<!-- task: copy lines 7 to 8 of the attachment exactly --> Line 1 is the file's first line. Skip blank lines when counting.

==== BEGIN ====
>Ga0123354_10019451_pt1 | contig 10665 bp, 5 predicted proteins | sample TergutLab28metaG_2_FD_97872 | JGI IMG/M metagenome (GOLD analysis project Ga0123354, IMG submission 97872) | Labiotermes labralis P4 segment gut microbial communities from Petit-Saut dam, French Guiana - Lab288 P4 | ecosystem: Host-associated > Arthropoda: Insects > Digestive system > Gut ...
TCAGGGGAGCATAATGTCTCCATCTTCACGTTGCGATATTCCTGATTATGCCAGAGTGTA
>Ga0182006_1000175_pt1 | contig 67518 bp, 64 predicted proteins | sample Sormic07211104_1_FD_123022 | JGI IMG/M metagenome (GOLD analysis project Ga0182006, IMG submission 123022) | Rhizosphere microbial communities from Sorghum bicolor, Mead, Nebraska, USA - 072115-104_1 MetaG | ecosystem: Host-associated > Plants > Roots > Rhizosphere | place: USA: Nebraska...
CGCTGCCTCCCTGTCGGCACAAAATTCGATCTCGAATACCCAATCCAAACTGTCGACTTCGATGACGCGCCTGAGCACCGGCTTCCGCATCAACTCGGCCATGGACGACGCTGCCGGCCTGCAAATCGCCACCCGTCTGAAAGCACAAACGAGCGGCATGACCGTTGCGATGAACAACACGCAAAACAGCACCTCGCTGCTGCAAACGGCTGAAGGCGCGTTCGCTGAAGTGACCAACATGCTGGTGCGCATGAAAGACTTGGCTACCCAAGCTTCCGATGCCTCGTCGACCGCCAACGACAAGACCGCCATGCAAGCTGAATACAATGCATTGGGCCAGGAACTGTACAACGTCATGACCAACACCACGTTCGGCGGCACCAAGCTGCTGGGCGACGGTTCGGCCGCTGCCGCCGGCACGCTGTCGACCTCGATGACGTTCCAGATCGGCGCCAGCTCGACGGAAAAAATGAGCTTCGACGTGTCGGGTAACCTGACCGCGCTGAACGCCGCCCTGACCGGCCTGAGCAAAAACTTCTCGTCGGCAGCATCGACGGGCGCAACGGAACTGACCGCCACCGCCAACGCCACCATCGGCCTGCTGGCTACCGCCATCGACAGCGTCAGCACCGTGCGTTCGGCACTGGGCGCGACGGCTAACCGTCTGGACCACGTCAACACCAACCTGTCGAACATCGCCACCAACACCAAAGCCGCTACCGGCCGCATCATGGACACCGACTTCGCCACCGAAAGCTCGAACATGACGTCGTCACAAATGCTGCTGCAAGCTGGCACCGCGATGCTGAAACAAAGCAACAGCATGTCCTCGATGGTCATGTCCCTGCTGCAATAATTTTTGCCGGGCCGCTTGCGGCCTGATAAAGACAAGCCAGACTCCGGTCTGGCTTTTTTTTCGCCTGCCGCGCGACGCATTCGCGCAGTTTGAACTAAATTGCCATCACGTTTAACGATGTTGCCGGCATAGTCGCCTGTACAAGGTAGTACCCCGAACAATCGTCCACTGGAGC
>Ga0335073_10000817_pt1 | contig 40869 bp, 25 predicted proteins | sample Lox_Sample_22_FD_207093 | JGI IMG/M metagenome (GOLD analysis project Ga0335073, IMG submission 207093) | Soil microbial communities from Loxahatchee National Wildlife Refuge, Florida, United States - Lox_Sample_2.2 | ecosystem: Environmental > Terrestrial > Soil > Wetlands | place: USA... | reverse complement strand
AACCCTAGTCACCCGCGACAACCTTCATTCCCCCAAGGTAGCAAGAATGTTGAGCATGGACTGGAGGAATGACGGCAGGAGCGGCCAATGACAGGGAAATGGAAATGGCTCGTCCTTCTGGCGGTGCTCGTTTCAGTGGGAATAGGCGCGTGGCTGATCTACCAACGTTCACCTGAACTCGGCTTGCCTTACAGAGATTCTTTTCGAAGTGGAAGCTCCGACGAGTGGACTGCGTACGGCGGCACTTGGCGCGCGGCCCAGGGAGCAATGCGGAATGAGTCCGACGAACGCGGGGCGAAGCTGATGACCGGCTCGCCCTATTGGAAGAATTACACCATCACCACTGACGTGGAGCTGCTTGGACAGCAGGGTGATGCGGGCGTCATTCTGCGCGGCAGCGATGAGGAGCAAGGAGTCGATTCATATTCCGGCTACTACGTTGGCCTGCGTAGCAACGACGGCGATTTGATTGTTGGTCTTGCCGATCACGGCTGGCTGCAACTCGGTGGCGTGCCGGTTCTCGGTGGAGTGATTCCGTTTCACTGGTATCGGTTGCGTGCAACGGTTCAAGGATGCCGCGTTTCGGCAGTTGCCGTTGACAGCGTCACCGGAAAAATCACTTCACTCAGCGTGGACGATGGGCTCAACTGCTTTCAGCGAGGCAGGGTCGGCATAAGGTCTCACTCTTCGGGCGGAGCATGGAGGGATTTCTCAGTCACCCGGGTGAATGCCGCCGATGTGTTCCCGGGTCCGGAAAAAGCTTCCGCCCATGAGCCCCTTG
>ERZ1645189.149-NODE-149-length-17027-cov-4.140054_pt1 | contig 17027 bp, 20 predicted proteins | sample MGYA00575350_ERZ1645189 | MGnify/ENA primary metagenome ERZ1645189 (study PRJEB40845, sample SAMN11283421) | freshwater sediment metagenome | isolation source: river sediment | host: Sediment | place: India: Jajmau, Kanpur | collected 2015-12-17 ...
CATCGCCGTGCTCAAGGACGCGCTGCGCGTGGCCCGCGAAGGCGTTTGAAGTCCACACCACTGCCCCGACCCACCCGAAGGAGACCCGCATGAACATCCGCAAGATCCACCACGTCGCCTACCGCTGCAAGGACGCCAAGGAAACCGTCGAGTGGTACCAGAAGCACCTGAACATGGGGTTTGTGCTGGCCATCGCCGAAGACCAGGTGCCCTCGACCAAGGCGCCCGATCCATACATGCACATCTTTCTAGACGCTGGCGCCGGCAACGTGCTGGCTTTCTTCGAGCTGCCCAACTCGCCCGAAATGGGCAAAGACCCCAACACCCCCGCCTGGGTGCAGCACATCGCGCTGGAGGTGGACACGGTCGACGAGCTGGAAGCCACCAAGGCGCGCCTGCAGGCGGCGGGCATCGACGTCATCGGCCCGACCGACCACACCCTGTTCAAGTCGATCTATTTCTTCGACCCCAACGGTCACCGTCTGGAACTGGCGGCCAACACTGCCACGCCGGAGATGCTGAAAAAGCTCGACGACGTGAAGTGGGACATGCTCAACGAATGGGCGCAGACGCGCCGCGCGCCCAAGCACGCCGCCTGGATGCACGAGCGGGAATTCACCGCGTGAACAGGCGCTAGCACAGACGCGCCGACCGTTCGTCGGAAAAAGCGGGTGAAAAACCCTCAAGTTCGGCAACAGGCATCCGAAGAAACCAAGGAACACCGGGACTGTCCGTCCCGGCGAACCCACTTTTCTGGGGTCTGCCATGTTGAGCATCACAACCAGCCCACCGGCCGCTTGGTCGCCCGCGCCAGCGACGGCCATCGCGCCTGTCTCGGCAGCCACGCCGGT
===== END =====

>ERZ1645189.149-NODE-149-length-17027-cov-4.140054_pt1 | contig 17027 bp, 20 predicted proteins | sample MGYA00575350_ERZ1645189 | MGnify/ENA primary metagenome ERZ1645189 (study PRJEB40845, sample SAMN11283421) | freshwater sediment metagenome | isolation source: river sediment | host: Sediment | place: India: Jajmau, Kanpur | collected 2015-12-17 ...
CATCGCCGTGCTCAAGGACGCGCTGCGCGTGGCCCGCGAAGGCGTTTGAAGTCCACACCACTGCCCCGACCCACCCGAAGGAGACCCGCATGAACATCCGCAAGATCCACCACGTCGCCTACCGCTGCAAGGACGCCAAGGAAACCGTCGAGTGGTACCAGAAGCACCTGAACATGGGGTTTGTGCTGGCCATCGCCGAAGACCAGGTGCCCTCGACCAAGGCGCCCGATCCATACATGCACATCTTTCTAGACGCTGGCGCCGGCAACGTGCTGGCTTTCTTCGAGCTGCCCAACTCGCCCGAAATGGGCAAAGACCCCAACACCCCCGCCTGGGTGCAGCACATCGCGCTGGAGGTGGACACGGTCGACGAGCTGGAAGCCACCAAGGCGCGCCTGCAGGCGGCGGGCATCGACGTCATCGGCCCGACCGACCACACCCTGTTCAAGTCGATCTATTTCTTCGACCCCAACGGTCACCGTCTGGAACTGGCGGCCAACACTGCCACGCCGGAGATGCTGAAAAAGCTCGACGACGTGAAGTGGGACATGCTCAACGAATGGGCGCAGACGCGCCGCGCGCCCAAGCACGCCGCCTGGATGCACGAGCGGGAATTCACCGCGTGAACAGGCGCTAGCACAGACGCGCCGACCGTTCGTCGGAAAAAGCGGGTGAAAAACCCTCAAGTTCGGCAACAGGCATCCGAAGAAACCAAGGAACACCGGGACTGTCCGTCCCGGCGAACCCACTTTTCTGGGGTCTGCCATGTTGAGCATCACAACCAGCCCACCGGCCGCTTGGTCGCCCGCGCCAGCGACGGCCATCGCGCCTGTCTCGGCAGCCACGCCGGT